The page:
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Calaway v. Crotty

Court of Appeals of Arkansas, Division II

November 12, 2014



Mary Thomason, for appellant.

PPGMR Law, PLLC, by: Brian H. Ratcliff, for appellee.




Appellant Ralph Shane Calaway appeals from the Union County Circuit Court's denial of his motion to modify an

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order of protection involving appellee, Tara Fallen Crotty.[1] Calaway argues that the trial court clearly erred in denying the modification. We affirm.

In an order of protection entered on November 2, 2012, Calaway was ordered to stay away from Crotty, her two minor children, and other members of her family. The order reflects that Calaway had a past dating relationship with Crotty, that he possessed a firearm, and that he had a history of extreme violence. The order was effective for a period of three years. Neither party appealed from the order.

Arkansas Code Annotated section 9-15-209 (Repl. 2009) provides that any order of protection issued by the circuit court pursuant to a petition filed as authorized in this chapter may be modified upon application of either party, notice to all parties, and a hearing thereon.

On December 10, 2013, Calaway filed a motion for modification seeking to remove certain language[2] from the order of protection and to limit its duration to six months, which is what Crotty had initially requested. Calaway further sought to include a provision permitting him to possess firearms and to hunt because Crotty did not allege physical abuse or a threat of physical abuse involving a firearm. Crotty opposed Calaway's motion and pointed out that he did not appeal from the order and that circumstances had not changed.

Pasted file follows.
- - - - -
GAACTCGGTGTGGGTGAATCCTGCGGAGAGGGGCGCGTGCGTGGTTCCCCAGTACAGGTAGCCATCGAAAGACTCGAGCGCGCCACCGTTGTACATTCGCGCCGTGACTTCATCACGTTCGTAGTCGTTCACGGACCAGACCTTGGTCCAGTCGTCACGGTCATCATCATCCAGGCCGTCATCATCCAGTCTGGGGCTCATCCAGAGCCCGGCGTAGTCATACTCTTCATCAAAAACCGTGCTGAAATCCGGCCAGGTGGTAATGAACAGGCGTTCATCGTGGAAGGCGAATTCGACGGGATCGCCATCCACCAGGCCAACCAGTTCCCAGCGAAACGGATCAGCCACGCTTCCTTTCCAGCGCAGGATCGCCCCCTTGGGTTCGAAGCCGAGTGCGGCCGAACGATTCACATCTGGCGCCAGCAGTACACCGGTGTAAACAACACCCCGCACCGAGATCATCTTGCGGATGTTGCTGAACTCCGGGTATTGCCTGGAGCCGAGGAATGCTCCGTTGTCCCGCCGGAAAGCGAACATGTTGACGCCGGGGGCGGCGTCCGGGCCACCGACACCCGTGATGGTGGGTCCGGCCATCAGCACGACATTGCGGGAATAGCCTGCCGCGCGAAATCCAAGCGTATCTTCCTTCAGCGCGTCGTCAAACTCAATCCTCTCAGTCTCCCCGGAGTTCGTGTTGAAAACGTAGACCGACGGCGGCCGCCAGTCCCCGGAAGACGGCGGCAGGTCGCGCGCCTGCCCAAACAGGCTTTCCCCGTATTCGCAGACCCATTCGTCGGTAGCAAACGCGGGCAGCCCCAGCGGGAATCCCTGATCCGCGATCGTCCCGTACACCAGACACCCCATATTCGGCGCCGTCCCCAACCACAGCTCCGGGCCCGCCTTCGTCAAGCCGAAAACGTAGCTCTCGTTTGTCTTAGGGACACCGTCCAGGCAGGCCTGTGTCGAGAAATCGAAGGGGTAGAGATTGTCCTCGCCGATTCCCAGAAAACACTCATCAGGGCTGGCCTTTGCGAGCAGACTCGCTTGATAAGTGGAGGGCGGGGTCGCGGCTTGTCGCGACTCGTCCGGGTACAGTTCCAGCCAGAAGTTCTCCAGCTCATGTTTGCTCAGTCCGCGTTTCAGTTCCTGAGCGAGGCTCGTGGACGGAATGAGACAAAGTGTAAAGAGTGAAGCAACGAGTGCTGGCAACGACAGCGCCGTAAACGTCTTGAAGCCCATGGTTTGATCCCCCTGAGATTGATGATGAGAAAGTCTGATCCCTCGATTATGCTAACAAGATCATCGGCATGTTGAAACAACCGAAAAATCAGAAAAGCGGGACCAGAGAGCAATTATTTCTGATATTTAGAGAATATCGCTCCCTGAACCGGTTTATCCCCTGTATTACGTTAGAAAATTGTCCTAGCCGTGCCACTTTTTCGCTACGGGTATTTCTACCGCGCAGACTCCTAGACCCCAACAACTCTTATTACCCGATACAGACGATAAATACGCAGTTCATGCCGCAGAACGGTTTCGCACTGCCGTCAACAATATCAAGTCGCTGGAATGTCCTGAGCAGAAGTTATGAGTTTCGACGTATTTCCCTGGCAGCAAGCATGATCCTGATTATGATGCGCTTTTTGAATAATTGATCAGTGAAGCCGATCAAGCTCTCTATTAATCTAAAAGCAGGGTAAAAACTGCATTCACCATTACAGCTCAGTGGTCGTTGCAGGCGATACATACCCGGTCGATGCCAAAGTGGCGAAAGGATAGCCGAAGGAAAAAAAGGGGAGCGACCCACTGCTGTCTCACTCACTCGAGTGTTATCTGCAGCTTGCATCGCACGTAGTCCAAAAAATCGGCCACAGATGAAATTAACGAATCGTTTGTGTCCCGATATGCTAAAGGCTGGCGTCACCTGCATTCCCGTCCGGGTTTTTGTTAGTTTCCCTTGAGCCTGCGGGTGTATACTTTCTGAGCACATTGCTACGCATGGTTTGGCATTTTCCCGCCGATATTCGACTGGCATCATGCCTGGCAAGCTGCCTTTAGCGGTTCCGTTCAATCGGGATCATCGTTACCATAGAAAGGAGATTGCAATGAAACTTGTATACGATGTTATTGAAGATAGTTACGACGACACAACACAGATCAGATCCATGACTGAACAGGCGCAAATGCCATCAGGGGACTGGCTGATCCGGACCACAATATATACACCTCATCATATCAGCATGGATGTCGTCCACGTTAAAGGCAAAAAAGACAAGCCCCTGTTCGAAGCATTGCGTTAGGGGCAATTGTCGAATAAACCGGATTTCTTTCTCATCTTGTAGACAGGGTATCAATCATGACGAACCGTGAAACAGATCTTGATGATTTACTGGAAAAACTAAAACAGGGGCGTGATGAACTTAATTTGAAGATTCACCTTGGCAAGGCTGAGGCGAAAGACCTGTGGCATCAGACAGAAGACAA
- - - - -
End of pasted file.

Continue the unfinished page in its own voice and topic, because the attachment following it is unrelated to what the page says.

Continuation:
At a hearing held on February 4, 2013, Crotty conceded that Calaway had not violated the November 2012 order of protection. Crotty testified, however, that she wanted the order of protection to continue because " [t]hat's the only thing that has worked so far, me asking him to stay away didn't work. My dad telling him to stay away didn't work. This is the only thing that's worked." Crotty stated that prohibiting Calaway from possessing firearms was important because " [firearms] are such a big part of who he is. [Calaway] has a temper." Crotty expressed her fear that Calaway would use a firearm against her and added that she did not think Calaway was " going to let this go." Crotty further testified, " Do I think he's going to get me back, oh, yeah, I do."

Calaway testified that he had never committed any criminal act against Crotty or her children and that he had never threatened them with a firearm or otherwise. Calaway testified that, since the November 2012 order of protection was entered, he had seen Crotty at Bugs, Bikes, and Bands, an event held downtown, and that he had walked to the other side of the property to avoid her and left the event when he saw her a second time. Calaway testified that he collected old guns and had a hunting camp. He stated that he owned twenty to thirty guns but had sold them to his brother who lived in another state. Calaway conceded that the guns were kept at the home of a friend in Union County. Calaway testified that he had been in trouble with the law before, including several convictions in district court for assault, but he pointed out that those convictions had occurred approximately twenty years ago.